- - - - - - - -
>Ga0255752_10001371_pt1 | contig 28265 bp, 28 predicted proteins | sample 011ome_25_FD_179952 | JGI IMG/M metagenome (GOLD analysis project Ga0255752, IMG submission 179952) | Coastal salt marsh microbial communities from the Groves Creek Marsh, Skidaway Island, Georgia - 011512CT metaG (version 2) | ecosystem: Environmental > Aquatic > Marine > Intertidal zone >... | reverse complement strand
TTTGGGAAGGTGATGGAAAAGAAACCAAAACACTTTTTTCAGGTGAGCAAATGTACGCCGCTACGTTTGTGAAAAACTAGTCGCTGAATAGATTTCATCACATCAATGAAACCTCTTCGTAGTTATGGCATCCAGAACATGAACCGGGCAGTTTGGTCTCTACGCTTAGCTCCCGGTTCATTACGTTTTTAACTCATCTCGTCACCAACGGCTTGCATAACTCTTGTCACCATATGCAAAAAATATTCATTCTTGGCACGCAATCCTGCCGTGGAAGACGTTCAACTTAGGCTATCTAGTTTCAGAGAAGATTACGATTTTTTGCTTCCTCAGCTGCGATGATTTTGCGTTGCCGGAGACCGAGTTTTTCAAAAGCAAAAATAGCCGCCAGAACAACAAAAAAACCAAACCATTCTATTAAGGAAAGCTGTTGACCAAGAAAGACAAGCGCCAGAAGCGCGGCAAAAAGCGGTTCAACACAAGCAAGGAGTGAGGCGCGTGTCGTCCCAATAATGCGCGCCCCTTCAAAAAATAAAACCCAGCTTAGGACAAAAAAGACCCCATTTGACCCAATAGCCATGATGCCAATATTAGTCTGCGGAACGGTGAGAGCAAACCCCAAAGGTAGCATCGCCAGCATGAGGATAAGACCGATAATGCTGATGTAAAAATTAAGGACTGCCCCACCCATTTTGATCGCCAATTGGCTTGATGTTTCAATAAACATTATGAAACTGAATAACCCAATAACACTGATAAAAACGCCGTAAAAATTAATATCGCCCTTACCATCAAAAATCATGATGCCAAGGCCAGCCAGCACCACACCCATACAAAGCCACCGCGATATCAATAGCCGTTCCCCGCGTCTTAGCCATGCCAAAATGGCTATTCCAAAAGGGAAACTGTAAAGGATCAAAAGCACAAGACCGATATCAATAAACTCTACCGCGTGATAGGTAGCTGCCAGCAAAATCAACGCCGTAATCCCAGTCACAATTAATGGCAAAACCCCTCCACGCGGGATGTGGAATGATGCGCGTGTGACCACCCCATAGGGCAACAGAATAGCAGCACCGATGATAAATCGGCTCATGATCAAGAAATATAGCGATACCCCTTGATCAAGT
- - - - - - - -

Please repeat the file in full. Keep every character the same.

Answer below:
>Ga0255752_10001371_pt1 | contig 28265 bp, 28 predicted proteins | sample 011ome_25_FD_179952 | JGI IMG/M metagenome (GOLD analysis project Ga0255752, IMG submission 179952) | Coastal salt marsh microbial communities from the Groves Creek Marsh, Skidaway Island, Georgia - 011512CT metaG (version 2) | ecosystem: Environmental > Aquatic > Marine > Intertidal zone >... | reverse complement strand
TTTGGGAAGGTGATGGAAAAGAAACCAAAACACTTTTTTCAGGTGAGCAAATGTACGCCGCTACGTTTGTGAAAAACTAGTCGCTGAATAGATTTCATCACATCAATGAAACCTCTTCGTAGTTATGGCATCCAGAACATGAACCGGGCAGTTTGGTCTCTACGCTTAGCTCCCGGTTCATTACGTTTTTAACTCATCTCGTCACCAACGGCTTGCATAACTCTTGTCACCATATGCAAAAAATATTCATTCTTGGCACGCAATCCTGCCGTGGAAGACGTTCAACTTAGGCTATCTAGTTTCAGAGAAGATTACGATTTTTTGCTTCCTCAGCTGCGATGATTTTGCGTTGCCGGAGACCGAGTTTTTCAAAAGCAAAAATAGCCGCCAGAACAACAAAAAAACCAAACCATTCTATTAAGGAAAGCTGTTGACCAAGAAAGACAAGCGCCAGAAGCGCGGCAAAAAGCGGTTCAACACAAGCAAGGAGTGAGGCGCGTGTCGTCCCAATAATGCGCGCCCCTTCAAAAAATAAAACCCAGCTTAGGACAAAAAAGACCCCATTTGACCCAATAGCCATGATGCCAATATTAGTCTGCGGAACGGTGAGAGCAAACCCCAAAGGTAGCATCGCCAGCATGAGGATAAGACCGATAATGCTGATGTAAAAATTAAGGACTGCCCCACCCATTTTGATCGCCAATTGGCTTGATGTTTCAATAAACATTATGAAACTGAATAACCCAATAACACTGATAAAAACGCCGTAAAAATTAATATCGCCCTTACCATCAAAAATCATGATGCCAAGGCCAGCCAGCACCACACCCATACAAAGCCACCGCGATATCAATAGCCGTTCCCCGCGTCTTAGCCATGCCAAAATGGCTATTCCAAAAGGGAAACTGTAAAGGATCAAAAGCACAAGACCGATATCAATAAACTCTACCGCGTGATAGGTAGCTGCCAGCAAAATCAACGCCGTAATCCCAGTCACAATTAATGGCAAAACCCCTCCACGCGGGATGTGGAATGATGCGCGTGTGACCACCCCATAGGGCAACAGAATAGCAGCACCGATGATAAATCGGCTCATGATCAAGAAATATAGCGATACCCCTTGATCAAGT